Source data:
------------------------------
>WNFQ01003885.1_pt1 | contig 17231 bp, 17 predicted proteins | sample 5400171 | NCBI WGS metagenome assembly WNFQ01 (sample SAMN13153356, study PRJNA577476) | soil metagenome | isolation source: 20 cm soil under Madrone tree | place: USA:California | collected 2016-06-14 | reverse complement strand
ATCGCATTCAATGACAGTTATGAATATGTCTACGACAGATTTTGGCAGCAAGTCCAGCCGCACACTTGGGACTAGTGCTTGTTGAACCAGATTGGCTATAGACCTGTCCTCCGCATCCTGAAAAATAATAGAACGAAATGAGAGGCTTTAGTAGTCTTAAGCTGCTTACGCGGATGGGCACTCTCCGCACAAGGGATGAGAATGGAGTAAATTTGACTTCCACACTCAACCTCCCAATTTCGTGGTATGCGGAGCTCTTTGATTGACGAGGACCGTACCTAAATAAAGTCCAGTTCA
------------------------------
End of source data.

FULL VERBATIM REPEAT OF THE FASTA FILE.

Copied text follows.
>WNFQ01003885.1_pt1 | contig 17231 bp, 17 predicted proteins | sample 5400171 | NCBI WGS metagenome assembly WNFQ01 (sample SAMN13153356, study PRJNA577476) | soil metagenome | isolation source: 20 cm soil under Madrone tree | place: USA:California | collected 2016-06-14 | reverse complement strand
ATCGCATTCAATGACAGTTATGAATATGTCTACGACAGATTTTGGCAGCAAGTCCAGCCGCACACTTGGGACTAGTGCTTGTTGAACCAGATTGGCTATAGACCTGTCCTCCGCATCCTGAAAAATAATAGAACGAAATGAGAGGCTTTAGTAGTCTTAAGCTGCTTACGCGGATGGGCACTCTCCGCACAAGGGATGAGAATGGAGTAAATTTGACTTCCACACTCAACCTCCCAATTTCGTGGTATGCGGAGCTCTTTGATTGACGAGGACCGTACCTAAATAAAGTCCAGTTCA